Speaking for the faculty, one of the great pleasures of MIT's academic community is that we are all teachers, and we are all students, all the time. And so today, though it is technically my job to offer a charge to you, our graduates, I want to start by explaining how much my generation can learn from yours. I will skip past the things that we will probably never learn, like the proper way to "unfriend" someone or how to talk about using Twitter, with a straight face, and move on to a few qualities that seem to shine out in everything you do, and that the world needs now more than ever.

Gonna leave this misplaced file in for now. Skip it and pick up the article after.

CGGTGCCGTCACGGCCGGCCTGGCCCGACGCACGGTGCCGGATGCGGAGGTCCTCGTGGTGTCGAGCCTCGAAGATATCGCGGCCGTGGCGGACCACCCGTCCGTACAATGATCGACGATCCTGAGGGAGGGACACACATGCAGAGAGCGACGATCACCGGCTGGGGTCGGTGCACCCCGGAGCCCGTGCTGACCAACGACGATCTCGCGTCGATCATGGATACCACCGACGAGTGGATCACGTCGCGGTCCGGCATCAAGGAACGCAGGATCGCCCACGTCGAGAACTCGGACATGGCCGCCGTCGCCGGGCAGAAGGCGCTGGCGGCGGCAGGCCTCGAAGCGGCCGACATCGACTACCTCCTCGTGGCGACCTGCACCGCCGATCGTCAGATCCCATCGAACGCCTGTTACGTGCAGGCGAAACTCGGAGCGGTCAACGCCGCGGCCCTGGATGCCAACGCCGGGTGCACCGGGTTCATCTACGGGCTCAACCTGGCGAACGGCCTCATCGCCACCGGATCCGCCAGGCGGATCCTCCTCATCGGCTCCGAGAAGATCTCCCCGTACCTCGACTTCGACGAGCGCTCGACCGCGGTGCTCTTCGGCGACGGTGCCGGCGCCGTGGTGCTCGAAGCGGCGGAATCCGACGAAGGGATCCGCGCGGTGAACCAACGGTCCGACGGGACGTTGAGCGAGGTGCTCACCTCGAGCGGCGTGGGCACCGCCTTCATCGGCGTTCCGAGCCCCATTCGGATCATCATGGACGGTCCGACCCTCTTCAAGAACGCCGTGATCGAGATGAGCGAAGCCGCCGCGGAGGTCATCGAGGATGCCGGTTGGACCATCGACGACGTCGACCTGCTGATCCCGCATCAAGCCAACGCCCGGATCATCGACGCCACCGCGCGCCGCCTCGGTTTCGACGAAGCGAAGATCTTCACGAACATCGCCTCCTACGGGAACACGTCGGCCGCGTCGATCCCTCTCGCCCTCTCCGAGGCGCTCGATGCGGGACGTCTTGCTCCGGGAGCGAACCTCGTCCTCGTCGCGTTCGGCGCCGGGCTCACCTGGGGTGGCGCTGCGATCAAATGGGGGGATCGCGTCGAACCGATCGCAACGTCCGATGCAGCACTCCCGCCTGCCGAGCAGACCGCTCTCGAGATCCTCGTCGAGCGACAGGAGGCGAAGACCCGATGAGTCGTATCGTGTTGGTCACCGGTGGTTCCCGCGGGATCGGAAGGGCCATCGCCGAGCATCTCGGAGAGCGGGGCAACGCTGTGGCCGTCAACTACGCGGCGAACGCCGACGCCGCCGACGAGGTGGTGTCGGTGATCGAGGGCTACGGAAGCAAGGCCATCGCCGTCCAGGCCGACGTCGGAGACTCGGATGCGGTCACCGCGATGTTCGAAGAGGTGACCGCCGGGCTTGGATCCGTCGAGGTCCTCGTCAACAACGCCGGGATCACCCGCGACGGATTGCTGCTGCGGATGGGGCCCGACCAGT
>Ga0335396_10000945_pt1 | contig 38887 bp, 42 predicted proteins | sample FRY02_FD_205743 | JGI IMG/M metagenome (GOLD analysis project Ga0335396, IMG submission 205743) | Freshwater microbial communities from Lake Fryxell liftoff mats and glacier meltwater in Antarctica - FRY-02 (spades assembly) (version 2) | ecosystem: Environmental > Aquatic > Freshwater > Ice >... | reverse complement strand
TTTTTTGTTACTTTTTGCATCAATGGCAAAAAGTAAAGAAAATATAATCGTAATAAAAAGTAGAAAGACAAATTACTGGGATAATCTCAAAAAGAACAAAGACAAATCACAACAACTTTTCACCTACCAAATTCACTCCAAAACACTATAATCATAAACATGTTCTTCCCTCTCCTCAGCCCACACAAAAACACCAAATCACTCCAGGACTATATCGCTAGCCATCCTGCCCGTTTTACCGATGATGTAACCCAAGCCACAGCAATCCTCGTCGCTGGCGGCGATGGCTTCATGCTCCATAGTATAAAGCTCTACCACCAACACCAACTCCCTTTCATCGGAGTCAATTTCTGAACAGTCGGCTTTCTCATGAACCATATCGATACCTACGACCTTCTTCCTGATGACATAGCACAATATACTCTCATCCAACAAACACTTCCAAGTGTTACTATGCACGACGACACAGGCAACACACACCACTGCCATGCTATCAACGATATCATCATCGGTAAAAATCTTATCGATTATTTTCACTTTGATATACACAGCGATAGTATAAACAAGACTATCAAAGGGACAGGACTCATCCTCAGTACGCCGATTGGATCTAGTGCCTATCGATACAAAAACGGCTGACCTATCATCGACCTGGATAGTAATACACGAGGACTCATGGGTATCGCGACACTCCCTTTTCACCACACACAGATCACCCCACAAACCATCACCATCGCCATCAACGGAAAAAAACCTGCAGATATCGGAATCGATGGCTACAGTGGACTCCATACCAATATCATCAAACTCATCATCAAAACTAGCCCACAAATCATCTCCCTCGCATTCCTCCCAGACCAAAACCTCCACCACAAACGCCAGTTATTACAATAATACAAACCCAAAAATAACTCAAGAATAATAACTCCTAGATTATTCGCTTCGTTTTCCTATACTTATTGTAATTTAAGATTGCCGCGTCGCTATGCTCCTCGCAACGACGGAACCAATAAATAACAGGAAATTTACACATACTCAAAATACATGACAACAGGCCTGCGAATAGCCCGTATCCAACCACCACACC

My generation endured, and sometimes incited, struggles that threatened to tear this nation apart. Those struggles, while accelerating change in many dimensions, often produced more noise than effect, and they left cracks in some of the pillars of community, especially in the idea of responsibility to the larger community beyond the self. When Bill Gates came to campus this spring, he encouraged you, as he said, to "make sure that our brightest minds are working on [humanity's] most important problems." But with so many of you already devoting your creativity, time and passion to tackling the world's most pressing challenges, he spoke here not merely to an audience inclined to follow his advice, but to those already leading the way.